How to run quantitative 13C and 29Si NMR faster

Quantitative 13C NMR requires full relaxation of all carbons at each scan, which is typically very long (could mean that you have to set d1 to > 100 seconds).  Adding paramagnetic chemicals could speed up the relaxation.  A common choice is chromium acetylacetonate, or Cr(acac)3.  The trick is to add a suitable amount to your solution.  Too little, the 13C T1 will not be short enough.  Too much, the signal will be broadened too much (because T2 is shortened too much) and you will lose resolution.  Between 0.1wt% and 0.5wt% is typically used. The solution will have a light purple color.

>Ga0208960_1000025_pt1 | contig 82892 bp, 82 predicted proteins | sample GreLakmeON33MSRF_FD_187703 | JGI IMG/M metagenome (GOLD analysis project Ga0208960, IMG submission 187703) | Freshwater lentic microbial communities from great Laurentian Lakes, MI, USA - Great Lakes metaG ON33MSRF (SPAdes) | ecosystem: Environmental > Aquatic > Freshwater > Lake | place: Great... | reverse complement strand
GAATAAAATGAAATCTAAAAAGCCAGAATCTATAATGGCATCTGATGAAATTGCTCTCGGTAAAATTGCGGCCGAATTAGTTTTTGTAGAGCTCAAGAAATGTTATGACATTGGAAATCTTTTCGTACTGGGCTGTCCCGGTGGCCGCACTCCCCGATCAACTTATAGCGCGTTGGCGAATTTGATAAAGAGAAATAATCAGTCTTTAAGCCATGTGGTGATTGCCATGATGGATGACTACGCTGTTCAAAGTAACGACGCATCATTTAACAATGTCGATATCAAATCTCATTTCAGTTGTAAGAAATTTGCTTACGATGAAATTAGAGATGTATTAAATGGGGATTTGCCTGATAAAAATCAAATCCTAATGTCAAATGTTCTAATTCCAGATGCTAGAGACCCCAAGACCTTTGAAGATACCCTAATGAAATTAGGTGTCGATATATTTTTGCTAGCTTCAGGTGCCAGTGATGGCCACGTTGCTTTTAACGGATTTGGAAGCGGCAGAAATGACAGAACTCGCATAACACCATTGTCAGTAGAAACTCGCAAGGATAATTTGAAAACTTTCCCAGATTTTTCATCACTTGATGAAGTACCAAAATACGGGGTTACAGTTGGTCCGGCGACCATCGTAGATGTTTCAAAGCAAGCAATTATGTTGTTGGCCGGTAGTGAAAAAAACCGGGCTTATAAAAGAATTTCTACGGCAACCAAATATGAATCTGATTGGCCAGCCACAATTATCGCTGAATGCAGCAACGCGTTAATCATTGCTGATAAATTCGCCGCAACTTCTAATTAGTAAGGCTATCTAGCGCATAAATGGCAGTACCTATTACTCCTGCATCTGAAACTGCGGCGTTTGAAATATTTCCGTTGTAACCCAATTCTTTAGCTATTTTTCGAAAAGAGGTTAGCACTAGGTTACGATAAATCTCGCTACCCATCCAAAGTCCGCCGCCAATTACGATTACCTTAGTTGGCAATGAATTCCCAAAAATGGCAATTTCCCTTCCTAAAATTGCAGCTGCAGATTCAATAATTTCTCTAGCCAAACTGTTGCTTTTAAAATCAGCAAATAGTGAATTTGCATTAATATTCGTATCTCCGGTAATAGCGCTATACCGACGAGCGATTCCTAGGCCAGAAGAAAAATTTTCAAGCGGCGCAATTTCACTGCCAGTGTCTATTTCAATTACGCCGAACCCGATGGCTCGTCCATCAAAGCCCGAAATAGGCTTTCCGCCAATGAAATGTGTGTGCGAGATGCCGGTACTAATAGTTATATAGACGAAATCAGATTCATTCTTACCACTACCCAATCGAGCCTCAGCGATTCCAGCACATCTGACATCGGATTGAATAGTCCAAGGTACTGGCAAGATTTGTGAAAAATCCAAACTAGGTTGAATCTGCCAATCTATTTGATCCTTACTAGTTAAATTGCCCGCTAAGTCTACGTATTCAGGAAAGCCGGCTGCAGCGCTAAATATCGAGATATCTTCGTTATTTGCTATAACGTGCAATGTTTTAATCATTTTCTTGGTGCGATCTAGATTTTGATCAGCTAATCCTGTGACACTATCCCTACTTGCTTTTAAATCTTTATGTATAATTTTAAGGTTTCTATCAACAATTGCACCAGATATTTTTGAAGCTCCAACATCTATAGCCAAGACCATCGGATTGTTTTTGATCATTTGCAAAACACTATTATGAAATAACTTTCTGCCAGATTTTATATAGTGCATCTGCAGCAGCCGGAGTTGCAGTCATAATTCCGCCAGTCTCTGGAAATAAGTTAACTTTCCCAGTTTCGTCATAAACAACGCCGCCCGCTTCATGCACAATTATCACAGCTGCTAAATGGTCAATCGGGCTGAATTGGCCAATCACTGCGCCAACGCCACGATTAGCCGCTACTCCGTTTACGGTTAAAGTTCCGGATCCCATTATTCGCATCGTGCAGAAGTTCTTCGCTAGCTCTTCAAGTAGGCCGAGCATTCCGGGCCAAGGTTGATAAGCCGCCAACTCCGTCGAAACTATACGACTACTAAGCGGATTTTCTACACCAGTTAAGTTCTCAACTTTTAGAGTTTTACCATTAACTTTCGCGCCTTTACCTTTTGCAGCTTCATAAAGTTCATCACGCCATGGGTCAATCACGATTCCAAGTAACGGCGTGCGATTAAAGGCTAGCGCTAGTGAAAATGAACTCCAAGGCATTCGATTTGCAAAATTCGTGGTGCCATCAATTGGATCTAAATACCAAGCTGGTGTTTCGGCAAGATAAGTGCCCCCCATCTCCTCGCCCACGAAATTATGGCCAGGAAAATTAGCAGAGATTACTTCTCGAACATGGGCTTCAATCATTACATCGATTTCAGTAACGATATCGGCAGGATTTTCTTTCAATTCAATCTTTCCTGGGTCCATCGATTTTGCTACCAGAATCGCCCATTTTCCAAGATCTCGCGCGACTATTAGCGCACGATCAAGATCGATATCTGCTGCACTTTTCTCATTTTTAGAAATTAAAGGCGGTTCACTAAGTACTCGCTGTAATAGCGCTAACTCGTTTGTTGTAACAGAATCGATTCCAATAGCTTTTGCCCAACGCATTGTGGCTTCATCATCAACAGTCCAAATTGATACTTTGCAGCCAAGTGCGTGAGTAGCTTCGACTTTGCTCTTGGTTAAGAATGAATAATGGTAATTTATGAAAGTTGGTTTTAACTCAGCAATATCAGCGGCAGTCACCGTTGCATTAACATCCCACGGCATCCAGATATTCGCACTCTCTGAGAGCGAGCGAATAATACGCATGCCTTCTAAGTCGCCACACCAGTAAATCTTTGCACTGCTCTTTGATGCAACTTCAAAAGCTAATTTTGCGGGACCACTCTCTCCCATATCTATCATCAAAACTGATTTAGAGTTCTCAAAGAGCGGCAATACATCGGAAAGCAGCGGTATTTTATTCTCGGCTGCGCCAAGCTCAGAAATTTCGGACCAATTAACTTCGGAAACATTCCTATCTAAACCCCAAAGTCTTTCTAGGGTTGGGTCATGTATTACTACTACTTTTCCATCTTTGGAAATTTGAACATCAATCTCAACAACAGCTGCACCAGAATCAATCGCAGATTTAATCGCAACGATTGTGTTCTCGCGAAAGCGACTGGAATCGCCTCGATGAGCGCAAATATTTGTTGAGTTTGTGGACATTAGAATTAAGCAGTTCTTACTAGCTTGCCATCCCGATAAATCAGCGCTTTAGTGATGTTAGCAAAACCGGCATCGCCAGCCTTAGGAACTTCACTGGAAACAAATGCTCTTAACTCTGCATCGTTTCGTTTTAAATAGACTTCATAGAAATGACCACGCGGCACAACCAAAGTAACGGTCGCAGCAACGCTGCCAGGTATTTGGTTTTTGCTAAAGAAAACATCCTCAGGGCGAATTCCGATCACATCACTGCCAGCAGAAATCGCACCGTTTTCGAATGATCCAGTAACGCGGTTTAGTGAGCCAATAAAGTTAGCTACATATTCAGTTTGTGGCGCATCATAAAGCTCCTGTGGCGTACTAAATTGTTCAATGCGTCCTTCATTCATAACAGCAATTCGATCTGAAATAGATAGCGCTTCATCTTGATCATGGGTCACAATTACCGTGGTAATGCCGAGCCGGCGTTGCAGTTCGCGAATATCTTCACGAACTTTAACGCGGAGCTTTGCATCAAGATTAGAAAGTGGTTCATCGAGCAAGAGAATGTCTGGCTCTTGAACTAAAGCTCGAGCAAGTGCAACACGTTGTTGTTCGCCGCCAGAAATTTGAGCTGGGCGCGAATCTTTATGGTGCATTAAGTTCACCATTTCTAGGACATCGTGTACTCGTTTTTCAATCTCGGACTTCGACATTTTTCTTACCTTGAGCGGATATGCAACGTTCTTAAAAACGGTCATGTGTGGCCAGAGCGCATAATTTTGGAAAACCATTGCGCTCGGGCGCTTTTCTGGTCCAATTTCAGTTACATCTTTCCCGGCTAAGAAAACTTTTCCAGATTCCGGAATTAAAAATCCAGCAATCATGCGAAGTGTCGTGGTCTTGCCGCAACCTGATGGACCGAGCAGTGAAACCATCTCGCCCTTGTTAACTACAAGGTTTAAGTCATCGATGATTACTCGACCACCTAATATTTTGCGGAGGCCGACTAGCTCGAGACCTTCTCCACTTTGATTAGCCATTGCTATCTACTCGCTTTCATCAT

The easiest way of avoiding the mess of weighing the Cr(acac)3 is to look at the color of the solution.  Following is a picture of a standard sample with 0.5wt% Cr(acac)3 for your reference.  Add Cr(acac)3 so that your sample has a similar or slightly lighter color than this.

0.5pct-cracac3

Then you should read in a different parameter set – C13CPD90 (or C13QUANT) – rather than the default one.  This will result in ca. twice as much signal as the default one.

The same applies to 29Si (and especially so since 29Si T1 is an even worse problem) but you should choose SI29IG, which is run without NOE since NOE of 29Si does not enhance signal.